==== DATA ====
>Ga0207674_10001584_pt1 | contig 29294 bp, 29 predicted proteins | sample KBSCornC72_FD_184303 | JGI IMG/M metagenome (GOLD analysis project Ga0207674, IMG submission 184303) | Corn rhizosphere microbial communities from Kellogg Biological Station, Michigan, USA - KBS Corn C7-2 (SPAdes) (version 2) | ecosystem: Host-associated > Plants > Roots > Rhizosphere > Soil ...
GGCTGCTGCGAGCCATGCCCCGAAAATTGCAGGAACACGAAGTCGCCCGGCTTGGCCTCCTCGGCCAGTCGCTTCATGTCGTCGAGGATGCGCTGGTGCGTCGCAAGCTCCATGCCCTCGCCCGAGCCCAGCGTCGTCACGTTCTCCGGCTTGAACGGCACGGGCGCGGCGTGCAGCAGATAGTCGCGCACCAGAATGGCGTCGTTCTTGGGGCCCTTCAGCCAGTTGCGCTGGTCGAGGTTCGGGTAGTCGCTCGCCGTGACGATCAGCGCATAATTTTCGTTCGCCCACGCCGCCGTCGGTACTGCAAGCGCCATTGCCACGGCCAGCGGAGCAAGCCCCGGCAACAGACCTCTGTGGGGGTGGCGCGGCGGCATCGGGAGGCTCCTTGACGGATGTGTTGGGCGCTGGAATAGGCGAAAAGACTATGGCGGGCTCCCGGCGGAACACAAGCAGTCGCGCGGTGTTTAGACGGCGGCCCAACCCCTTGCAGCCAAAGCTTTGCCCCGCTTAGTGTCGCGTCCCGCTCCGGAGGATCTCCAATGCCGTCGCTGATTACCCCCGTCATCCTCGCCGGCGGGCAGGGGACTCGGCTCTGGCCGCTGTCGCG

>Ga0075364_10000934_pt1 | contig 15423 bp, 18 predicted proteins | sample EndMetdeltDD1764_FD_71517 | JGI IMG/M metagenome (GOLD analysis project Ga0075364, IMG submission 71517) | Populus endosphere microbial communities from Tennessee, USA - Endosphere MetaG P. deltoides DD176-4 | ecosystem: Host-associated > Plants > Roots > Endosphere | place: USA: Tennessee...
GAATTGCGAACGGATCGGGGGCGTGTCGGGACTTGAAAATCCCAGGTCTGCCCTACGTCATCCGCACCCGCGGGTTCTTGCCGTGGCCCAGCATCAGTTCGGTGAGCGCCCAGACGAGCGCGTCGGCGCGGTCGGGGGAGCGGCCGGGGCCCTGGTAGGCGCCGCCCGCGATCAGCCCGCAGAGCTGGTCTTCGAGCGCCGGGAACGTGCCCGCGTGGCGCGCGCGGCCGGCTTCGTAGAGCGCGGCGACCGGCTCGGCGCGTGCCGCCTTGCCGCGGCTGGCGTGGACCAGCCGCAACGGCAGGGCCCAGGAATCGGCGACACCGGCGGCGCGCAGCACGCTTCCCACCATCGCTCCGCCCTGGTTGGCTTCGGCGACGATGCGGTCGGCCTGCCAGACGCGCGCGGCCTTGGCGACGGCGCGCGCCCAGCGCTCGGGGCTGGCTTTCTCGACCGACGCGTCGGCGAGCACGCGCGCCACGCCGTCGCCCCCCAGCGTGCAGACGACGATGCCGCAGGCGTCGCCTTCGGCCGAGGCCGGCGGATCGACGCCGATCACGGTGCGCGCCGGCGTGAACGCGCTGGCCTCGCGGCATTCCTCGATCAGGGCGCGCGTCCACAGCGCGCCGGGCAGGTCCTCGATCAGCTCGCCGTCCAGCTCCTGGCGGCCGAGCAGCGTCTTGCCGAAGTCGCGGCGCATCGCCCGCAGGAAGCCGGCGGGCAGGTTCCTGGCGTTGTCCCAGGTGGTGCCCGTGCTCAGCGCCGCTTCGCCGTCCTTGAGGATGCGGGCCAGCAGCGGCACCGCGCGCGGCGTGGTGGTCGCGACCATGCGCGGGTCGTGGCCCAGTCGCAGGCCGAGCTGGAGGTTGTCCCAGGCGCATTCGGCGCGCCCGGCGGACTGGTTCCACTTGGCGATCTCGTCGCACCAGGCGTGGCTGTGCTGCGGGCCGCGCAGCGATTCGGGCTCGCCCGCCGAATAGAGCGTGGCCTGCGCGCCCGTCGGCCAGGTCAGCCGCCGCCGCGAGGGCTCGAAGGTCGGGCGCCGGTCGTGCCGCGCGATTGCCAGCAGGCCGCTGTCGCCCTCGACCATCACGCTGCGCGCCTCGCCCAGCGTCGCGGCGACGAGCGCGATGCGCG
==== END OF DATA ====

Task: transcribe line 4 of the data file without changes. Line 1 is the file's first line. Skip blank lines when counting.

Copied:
GAATTGCGAACGGATCGGGGGCGTGTCGGGACTTGAAAATCCCAGGTCTGCCCTACGTCATCCGCACCCGCGGGTTCTTGCCGTGGCCCAGCATCAGTTCGGTGAGCGCCCAGACGAGCGCGTCGGCGCGGTCGGGGGAGCGGCCGGGGCCCTGGTAGGCGCCGCCCGCGATCAGCCCGCAGAGCTGGTCTTCGAGCGCCGGGAACGTGCCCGCGTGGCGCGCGCGGCCGGCTTCGTAGAGCGCGGCGACCGGCTCGGCGCGTGCCGCCTTGCCGCGGCTGGCGTGGACCAGCCGCAACGGCAGGGCCCAGGAATCGGCGACACCGGCGGCGCGCAGCACGCTTCCCACCATCGCTCCGCCCTGGTTGGCTTCGGCGACGATGCGGTCGGCCTGCCAGACGCGCGCGGCCTTGGCGACGGCGCGCGCCCAGCGCTCGGGGCTGGCTTTCTCGACCGACGCGTCGGCGAGCACGCGCGCCACGCCGTCGCCCCCCAGCGTGCAGACGACGATGCCGCAGGCGTCGCCTTCGGCCGAGGCCGGCGGATCGACGCCGATCACGGTGCGCGCCGGCGTGAACGCGCTGGCCTCGCGGCATTCCTCGATCAGGGCGCGCGTCCACAGCGCGCCGGGCAGGTCCTCGATCAGCTCGCCGTCCAGCTCCTGGCGGCCGAGCAGCGTCTTGCCGAAGTCGCGGCGCATCGCCCGCAGGAAGCCGGCGGGCAGGTTCCTGGCGTTGTCCCAGGTGGTGCCCGTGCTCAGCGCCGCTTCGCCGTCCTTGAGGATGCGGGCCAGCAGCGGCACCGCGCGCGGCGTGGTGGTCGCGACCATGCGCGGGTCGTGGCCCAGTCGCAGGCCGAGCTGGAGGTTGTCCCAGGCGCATTCGGCGCGCCCGGCGGACTGGTTCCACTTGGCGATCTCGTCGCACCAGGCGTGGCTGTGCTGCGGGCCGCGCAGCGATTCGGGCTCGCCCGCCGAATAGAGCGTGGCCTGCGCGCCCGTCGGCCAGGTCAGCCGCCGCCGCGAGGGCTCGAAGGTCGGGCGCCGGTCGTGCCGCGCGATTGCCAGCAGGCCGCTGTCGCCCTCGACCATCACGCTGCGCGCCTCGCCCAGCGTCGCGGCGACGAGCGCGATGCGCG